Court of Appeal gives positive judgment for mentally ill immigration detainees.

28.01.14 | |

In a judgment handed down today the Court of Appeal has overturned Sales J's interpretation of the Home Secretary's policy of detaining people with serious mental illnesses in immigration detention: R (Das) v Secretary of State for the Home Department [2014] EWCA Civ 45.

In Das v Secretary of State for the Home Department [2013] EWHC 682 (Admin) Sales J held that people with serious mental illness could be held in immigration detention unless their condition deteriorated to the extent that they had to be hospitalised under the Mental Health Act 1983. The Court of Appeal rejected this interpretation finding that before detaining someone the Home Office must carefully consider a person’s mental health, their treatment needs and whether those can be met in detention and how long it is likely to take before removal from the UK.  Although a seriously mentally ill person can be detained in ‘very exceptional circumstances’ that must be strictly interpreted and will only apply in cases where, for example, the person might murder someone. The Court of Appeal relied on the evidence from Mind and Medical Justice, who intervened jointly, to find that there was no basis for linking the meaning of the immigration detention policy with the threshold for admission to hospital under the Mental Health Act, holding that such an approach fails to reflect mental health practice. A detailed summary of the judgment is available here.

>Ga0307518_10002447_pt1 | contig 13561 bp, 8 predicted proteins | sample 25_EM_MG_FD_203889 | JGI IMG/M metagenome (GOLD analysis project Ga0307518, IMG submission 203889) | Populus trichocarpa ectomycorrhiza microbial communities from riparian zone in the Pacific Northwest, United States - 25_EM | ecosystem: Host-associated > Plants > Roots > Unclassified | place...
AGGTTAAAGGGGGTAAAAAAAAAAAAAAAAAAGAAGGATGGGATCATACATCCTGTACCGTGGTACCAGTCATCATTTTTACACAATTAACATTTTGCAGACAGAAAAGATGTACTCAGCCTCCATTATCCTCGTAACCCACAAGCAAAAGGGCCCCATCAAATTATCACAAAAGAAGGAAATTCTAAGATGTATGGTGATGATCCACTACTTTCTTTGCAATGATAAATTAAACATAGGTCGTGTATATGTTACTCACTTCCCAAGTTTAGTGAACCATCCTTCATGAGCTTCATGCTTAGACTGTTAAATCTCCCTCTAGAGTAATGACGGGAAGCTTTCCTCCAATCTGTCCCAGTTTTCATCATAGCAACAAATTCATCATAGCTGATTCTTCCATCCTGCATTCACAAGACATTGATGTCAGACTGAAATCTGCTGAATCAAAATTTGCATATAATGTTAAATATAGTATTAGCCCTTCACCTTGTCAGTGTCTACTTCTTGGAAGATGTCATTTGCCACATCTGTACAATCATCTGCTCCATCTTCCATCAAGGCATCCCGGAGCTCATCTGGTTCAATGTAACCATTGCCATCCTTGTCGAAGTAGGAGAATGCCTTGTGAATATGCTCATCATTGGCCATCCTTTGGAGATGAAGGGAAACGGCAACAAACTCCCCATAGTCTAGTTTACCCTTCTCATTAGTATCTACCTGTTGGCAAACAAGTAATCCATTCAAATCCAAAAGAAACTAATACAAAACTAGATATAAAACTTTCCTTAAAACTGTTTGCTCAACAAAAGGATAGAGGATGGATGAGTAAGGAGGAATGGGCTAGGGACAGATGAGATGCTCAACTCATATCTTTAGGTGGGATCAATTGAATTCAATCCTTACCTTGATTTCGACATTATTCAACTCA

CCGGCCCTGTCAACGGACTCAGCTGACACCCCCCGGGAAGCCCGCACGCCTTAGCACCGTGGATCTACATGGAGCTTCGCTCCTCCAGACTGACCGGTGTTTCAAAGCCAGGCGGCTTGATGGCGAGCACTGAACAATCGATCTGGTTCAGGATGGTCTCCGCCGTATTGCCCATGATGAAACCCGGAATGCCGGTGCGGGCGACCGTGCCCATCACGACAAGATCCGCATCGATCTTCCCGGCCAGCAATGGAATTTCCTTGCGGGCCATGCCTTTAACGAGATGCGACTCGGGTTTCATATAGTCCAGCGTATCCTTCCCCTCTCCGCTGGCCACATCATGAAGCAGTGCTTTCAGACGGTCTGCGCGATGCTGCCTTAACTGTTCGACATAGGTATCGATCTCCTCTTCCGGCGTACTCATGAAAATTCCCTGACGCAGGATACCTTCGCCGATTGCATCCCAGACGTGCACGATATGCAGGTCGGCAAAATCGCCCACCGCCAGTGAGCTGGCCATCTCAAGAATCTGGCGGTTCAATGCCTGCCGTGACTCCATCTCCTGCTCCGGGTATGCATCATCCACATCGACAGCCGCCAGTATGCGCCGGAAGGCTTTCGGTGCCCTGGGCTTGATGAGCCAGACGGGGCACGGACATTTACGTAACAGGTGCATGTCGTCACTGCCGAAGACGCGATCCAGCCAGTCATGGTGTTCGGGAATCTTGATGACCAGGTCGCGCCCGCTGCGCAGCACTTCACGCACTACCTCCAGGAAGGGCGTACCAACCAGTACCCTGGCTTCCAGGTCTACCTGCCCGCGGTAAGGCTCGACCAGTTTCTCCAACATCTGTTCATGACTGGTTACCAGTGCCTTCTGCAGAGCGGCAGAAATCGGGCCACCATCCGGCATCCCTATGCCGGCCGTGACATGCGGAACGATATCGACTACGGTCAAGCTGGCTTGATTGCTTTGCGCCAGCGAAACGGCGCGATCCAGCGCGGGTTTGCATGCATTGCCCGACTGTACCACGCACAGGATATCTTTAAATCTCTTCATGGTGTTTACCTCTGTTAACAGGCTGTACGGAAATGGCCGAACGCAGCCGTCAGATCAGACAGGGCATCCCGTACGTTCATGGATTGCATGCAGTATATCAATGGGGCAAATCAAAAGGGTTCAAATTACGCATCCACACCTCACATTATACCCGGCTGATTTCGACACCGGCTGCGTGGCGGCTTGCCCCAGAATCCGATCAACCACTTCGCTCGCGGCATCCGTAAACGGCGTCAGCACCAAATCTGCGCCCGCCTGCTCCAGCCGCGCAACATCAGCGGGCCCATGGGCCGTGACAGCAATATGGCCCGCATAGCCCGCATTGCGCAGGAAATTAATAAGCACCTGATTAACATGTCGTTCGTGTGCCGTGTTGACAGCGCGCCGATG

Martha Spurrier acted for the interveners, with Dinah Rose QC and Tim Buley. Martha was instructed by Hamish Arnott at Bhatt Murphy Solicitors and Sue Willman at Deighton Pierce Glynn Solicitors.

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